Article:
A camera system 100 constructed in accordance with the subject invention is illustrated in FIG. 1. Therein, a camera assembly 102 is positioned to obtain an image of a slide 104 mounted to a motion controller 106. In a presently preferred embodiment of the invention, the slide 104 is constructed for receiving a slide-mounted medical specimen and the camera system 100 is provided for obtaining image signals of the medical specimen. Cameras used in the system may comprise SONY model XC77 (TM) CCD cameras having a frame rate in the range of 25 to 30 frames per second. However, as will be apparent to those skilled in the art upon a reading of the following detailed description of the invention, the subject invention may be used with camera systems constructed for obtaining image signals of a wide variety of objects.
The motion controller 106 includes a stage for receiving the slide 104 and is responsive to a slide scan signal, received from a data processor 108, for moving the stage in a slide plane represented by X and Y directions. In the illustrative diagram of FIG. 1, the X and Y directions are located in the plane that is perpendicular to an optical path 110 intermediate the slide 104 and the camera 102. The motion controller 106 is further responsive to a slide focus signal for moving the slide 104 in a direction normal to the slide plane, along the optical path 110, for focusing the camera upon the slide 104. The motion controller 106 is constructed to provide a position signal to the data processor 108 wherein the position signal is indicative of the X, Y, and Z position of the slide 104. Motion controllers for performing the above-described functions are known in the art and a suitable motion controller may be selected by those skilled in the art.
The camera assembly 102 is constructed to provide an image signal indicative of the optical transmissivity of the specimen on the slide 104. The image signal from the camera assembly 102 is obtained by focusing the camera assembly 102 on a focal point positioned a first distance along the optical path 110. The camera assembly 102 is further constructed to provide an above focus image signal and a below focus image signal, referred to herein as a focus plus and a focus minus signal, respectively. The focus plus signal is provided by focusing the camera assembly on a focal point positioned a second distance along the optical path 110 wherein the length of the second distance is greater than the length of the first distance. The focus minus signal is provided by focusing the camera assembly on a focal point positioned a third distance along the optical path 110 wherein the length of the third distance is less than the length of the first distance. The image signal, focus plus signal, and focus minus signal are each provided to the data processor 108.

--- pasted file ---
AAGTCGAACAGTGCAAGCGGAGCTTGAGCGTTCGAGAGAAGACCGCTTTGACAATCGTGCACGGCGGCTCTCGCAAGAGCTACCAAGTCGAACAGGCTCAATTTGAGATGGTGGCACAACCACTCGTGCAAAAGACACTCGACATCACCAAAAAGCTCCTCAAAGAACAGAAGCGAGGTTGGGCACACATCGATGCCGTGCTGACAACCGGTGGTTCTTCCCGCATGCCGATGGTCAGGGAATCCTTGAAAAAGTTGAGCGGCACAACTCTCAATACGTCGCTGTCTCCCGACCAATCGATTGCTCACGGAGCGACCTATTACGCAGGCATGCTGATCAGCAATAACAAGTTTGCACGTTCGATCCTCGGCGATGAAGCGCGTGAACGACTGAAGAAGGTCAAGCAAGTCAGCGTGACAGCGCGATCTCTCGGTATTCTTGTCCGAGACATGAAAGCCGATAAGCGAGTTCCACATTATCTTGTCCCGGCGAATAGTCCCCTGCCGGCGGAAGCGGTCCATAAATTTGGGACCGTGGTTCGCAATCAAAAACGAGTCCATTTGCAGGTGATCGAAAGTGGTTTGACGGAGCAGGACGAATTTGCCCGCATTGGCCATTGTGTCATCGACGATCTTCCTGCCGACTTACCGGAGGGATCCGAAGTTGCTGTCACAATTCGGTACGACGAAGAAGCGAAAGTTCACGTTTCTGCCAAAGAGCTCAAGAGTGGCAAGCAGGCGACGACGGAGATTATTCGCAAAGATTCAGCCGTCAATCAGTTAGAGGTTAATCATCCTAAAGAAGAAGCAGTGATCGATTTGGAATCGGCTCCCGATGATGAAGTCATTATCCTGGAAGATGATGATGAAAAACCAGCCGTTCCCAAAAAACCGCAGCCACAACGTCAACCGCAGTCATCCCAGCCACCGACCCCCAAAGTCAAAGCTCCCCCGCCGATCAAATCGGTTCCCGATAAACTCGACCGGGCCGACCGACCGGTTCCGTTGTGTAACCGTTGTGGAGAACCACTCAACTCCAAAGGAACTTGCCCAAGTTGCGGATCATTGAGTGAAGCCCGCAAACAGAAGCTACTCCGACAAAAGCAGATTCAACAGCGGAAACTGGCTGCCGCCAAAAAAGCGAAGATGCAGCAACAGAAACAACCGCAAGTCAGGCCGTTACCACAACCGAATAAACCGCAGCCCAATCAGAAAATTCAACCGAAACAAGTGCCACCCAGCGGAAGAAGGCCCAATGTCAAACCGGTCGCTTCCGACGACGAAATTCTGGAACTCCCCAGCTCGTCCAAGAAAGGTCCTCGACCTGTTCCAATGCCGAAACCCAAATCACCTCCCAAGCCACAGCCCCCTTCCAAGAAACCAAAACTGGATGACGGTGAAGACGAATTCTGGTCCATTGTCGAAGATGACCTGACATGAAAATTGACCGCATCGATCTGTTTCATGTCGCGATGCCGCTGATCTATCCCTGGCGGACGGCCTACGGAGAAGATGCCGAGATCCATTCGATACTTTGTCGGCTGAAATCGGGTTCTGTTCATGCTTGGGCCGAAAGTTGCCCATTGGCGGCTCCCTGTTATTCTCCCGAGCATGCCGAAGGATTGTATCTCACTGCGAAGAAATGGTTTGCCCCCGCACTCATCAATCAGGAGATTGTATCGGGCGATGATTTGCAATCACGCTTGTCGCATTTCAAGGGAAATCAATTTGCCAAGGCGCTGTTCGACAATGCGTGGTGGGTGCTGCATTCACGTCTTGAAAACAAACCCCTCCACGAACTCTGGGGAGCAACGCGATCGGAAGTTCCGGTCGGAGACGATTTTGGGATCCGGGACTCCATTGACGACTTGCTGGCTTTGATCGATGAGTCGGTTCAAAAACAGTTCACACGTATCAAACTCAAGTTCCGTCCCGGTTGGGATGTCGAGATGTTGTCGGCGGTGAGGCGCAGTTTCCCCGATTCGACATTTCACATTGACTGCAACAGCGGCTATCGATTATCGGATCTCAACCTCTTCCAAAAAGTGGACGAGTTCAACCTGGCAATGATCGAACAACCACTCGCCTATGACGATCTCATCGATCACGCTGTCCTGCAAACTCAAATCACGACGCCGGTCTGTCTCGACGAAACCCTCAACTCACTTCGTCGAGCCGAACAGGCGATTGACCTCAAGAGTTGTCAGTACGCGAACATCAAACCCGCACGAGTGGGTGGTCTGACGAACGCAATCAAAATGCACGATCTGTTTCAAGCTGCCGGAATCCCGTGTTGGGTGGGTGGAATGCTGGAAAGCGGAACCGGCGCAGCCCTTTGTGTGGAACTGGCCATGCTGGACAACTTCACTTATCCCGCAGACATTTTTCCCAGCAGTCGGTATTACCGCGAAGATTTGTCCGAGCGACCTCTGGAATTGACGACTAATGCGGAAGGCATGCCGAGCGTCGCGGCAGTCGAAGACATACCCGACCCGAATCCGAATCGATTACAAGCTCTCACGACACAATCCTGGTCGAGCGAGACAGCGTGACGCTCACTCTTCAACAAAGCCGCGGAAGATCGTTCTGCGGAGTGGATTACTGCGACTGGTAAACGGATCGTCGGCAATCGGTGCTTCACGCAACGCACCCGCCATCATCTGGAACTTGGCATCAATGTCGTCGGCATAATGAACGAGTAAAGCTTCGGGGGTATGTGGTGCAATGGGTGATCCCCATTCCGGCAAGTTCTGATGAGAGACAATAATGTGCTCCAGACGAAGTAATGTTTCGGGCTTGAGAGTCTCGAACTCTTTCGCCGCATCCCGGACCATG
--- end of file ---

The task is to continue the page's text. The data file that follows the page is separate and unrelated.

The data processor 108 uses the focus plus signal and the focus minus signal to determine the positioning of the slide 104 along the optical path 110 necessary for focusing the specimen so that the image signal provided by the camera 102 will be in focus. More particularly, the data processor 108 determines whether the received signal is of a magnitude large enough to focus, whether the image plane lies within the correctable region, and which direction to move the slide 104 to focus the image.
Generally, the data processor 108 determines the magnitude of the band-pass frequency energy in the focus plus and focus minus signals. As illustrated in FIG. 2, the image signal will be in focus when the band-pass frequency energy of the focus plus and focus minus signals are substantially equal. Accordingly, to determine the proper positioning of the slide 104 along the optical path 110, the data processor 108 need only determine how far the slide must be displaced for the energy provided by the focus plus and focus minus signals to be substantially equal. It will be apparent to those skilled in the art that the relative positioning of the focal point of the camera assembly when providing the focus plus signal and focus minus signal is determinative of the relationship between their band-pass frequency energy components and the positioning of the camera assembly for providing a focused image signal.